News

Law & the Courts

U.S. Judge Orders Iran to Pay $180 Million in Damages to Washington Post Reporter Jason Rezaian and His Family

(Carlos Jasso/Reuters)

Iran must pay $180 million in damages to Washington Post reporter Jason Rezaian — who was imprisoned in the country for eighteen months — and his family, a federal judge ruled on Friday.

Rezaian had travelled to the country while he was the Post‘s senior Iran correspondent, and was detained with his newlywed wife in July 2014. While his wife was released after two months, both were threatened with execution, physical mutilation and dismemberment and placed in solitary confinement.

Rezaian’s confinement came as the Obama administration was trying to negotiate a deal that would see Iran end its efforts to obtain nuclear weapons. Rezaian was released in a prisoner swap on January 16, 2016, the same day the nuclear deal was implemented. The Wall Street Journal later revealed that the Obama administration had also delivered $400 million in cash to Iran, reportedly on that same day.

“Holding a man hostage and torturing him to gain leverage in negotiations with the United States is outrageous, deserving of punishment, and surely in need of deterrence,” wrote U.S. District Judge Richard J. Leon in his opinion in the case.

Rezaian’s attorney David Bowker had argued that the reporter was “irreparably injured” and held as a bargaining chip to trade him “for concessions by the United States.” Bowker told the Post that Rezaian’s family had originally sought $1 billion in punitive damages to compel Iran “to recalculate the costs and benefits” of taking hostages.

President Trump has since revoked the nuclear deal made by Obama, and has imposed economic sanctions on the country.

Currently, Iran is in the midst of protests that started when the government announced a rise in the price of gasoline, but have since turned against banks and regime security forces. Scores of protesters have been killed by security forces according to Amnesty International, and the Iranian government has almost completely shut off internet access across the country.

Zachary Evans is a news writer for National Review Online. He is a veteran of the Israeli Defense Forces and a trained violist.

Most Popular

White House

On the Bidens, Schiff Opened the Door

You opened the door. Trial lawyers live in fear of that phrase. When a trial starts, both sides know what the allegations are. Both have had enough discovery to know what the adversary will try to prove. Just as significantly, both know what their own vulnerabilities are. A litigator spends his pretrial ... Read More
White House

On the Bidens, Schiff Opened the Door

You opened the door. Trial lawyers live in fear of that phrase. When a trial starts, both sides know what the allegations are. Both have had enough discovery to know what the adversary will try to prove. Just as significantly, both know what their own vulnerabilities are. A litigator spends his pretrial ... Read More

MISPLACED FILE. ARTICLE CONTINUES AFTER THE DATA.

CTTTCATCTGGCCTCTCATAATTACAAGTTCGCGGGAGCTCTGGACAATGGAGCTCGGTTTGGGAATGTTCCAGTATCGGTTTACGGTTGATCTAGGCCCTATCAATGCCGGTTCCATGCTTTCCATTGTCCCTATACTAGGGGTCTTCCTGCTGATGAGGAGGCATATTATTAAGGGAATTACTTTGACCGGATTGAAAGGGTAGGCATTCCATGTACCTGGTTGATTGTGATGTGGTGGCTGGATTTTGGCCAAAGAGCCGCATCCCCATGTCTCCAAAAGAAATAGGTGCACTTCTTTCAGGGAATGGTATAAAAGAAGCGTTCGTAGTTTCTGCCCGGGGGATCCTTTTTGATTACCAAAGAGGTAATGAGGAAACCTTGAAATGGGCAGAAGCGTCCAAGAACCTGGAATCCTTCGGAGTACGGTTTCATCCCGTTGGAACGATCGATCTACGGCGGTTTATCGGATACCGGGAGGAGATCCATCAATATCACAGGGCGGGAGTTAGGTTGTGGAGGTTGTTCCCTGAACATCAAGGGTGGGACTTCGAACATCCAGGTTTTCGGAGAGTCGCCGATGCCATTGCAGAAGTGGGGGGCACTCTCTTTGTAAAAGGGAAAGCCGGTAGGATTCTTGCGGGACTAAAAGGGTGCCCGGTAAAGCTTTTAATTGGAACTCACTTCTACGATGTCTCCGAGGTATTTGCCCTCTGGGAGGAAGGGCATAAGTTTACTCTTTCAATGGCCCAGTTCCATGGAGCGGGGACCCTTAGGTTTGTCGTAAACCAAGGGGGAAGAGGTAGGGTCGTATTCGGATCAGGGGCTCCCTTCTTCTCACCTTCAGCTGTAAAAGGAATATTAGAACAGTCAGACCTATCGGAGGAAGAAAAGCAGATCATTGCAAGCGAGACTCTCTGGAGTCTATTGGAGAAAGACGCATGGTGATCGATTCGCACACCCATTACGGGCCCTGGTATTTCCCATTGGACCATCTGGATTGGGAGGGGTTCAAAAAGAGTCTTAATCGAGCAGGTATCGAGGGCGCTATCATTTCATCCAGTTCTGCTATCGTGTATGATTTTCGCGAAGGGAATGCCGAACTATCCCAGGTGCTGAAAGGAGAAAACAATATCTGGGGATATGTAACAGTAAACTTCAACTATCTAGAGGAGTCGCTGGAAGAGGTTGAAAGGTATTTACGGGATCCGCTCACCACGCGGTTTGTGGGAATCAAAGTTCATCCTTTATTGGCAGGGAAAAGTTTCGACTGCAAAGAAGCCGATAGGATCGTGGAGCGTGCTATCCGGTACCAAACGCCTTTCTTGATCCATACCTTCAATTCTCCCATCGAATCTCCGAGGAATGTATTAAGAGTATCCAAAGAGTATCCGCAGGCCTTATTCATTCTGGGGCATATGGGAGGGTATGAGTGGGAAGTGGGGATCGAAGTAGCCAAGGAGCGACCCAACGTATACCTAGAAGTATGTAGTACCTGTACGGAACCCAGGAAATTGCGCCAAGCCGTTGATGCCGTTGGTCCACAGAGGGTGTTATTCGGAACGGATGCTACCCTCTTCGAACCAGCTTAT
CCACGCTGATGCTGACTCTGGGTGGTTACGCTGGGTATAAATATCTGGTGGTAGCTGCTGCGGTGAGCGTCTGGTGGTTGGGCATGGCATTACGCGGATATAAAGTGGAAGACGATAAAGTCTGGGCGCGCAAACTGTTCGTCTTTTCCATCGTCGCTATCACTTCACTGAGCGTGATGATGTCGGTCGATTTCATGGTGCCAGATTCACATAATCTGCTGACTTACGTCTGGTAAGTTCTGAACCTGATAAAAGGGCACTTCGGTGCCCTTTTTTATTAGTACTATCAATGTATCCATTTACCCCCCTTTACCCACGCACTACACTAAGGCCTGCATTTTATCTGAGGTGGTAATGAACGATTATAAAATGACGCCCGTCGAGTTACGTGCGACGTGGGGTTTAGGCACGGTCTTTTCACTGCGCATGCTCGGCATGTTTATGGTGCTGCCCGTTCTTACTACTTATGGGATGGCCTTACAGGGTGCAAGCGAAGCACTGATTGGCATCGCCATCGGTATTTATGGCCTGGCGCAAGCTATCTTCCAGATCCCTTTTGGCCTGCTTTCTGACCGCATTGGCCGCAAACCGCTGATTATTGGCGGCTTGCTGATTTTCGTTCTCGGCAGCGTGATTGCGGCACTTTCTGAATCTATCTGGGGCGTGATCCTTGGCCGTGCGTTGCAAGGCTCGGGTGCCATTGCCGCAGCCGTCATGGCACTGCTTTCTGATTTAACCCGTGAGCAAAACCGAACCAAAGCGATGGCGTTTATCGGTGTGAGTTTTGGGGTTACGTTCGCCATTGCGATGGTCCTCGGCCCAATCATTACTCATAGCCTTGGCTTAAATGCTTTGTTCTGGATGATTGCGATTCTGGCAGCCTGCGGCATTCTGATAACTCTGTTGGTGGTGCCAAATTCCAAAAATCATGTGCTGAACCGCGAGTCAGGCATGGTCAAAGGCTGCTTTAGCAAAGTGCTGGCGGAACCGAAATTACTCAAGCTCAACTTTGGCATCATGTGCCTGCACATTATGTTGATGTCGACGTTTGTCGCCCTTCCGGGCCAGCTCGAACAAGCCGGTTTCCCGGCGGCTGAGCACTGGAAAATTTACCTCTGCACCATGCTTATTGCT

World

Alarmists Were Wrong about the Soleimani Strike

Two weeks ago, the United States seemed on the brink of starting another war in the Middle East after a drone strike killed Iran’s most notorious spymaster, Qasem Soleimani, as he departed an international airport in Baghdad. The shadowy general, in charge of the Iranian equivalent of the CIA, was one of the ... Read More
World

Alarmists Were Wrong about the Soleimani Strike

Two weeks ago, the United States seemed on the brink of starting another war in the Middle East after a drone strike killed Iran’s most notorious spymaster, Qasem Soleimani, as he departed an international airport in Baghdad. The shadowy general, in charge of the Iranian equivalent of the CIA, was one of the ... Read More
Elections

Buttigieg’s Hollow Military Bragging

The term “veteran” wields a strange talismanic power in American politics today; the military is almost the only institution in American life that has maintained very high favorability ratings over the past 30 years. Invocation of the sacred words “military service” invariably grants a presumed license to ... Read More
Elections

Buttigieg’s Hollow Military Bragging

The term “veteran” wields a strange talismanic power in American politics today; the military is almost the only institution in American life that has maintained very high favorability ratings over the past 30 years. Invocation of the sacred words “military service” invariably grants a presumed license to ... Read More
White House

Impeachment Doesn’t Require a Crime

Senate Republicans, by and large, have reached an unspoken consensus about President Trump and Ukraine. He should not have put a temporary freeze on congressionally authorized aid to Ukraine, should not have dabbled with using the aid to get Ukraine to investigate Joe Biden or a nutty theory about Ukrainian ... Read More
White House

Impeachment Doesn’t Require a Crime

Senate Republicans, by and large, have reached an unspoken consensus about President Trump and Ukraine. He should not have put a temporary freeze on congressionally authorized aid to Ukraine, should not have dabbled with using the aid to get Ukraine to investigate Joe Biden or a nutty theory about Ukrainian ... Read More
Law & the Courts

Clarence Thomas Speaks

Those who know Justice Clarence Thomas say that any perception of him as dour or phlegmatic couldn't be more off-base. He's a charming, gracious, jovial man, full of bonhomie and easy with a laugh, or so I'm told by people who know him well. On summer breaks he likes to roam around the country in an RV and stay ... Read More
Law & the Courts

Clarence Thomas Speaks

Those who know Justice Clarence Thomas say that any perception of him as dour or phlegmatic couldn't be more off-base. He's a charming, gracious, jovial man, full of bonhomie and easy with a laugh, or so I'm told by people who know him well. On summer breaks he likes to roam around the country in an RV and stay ... Read More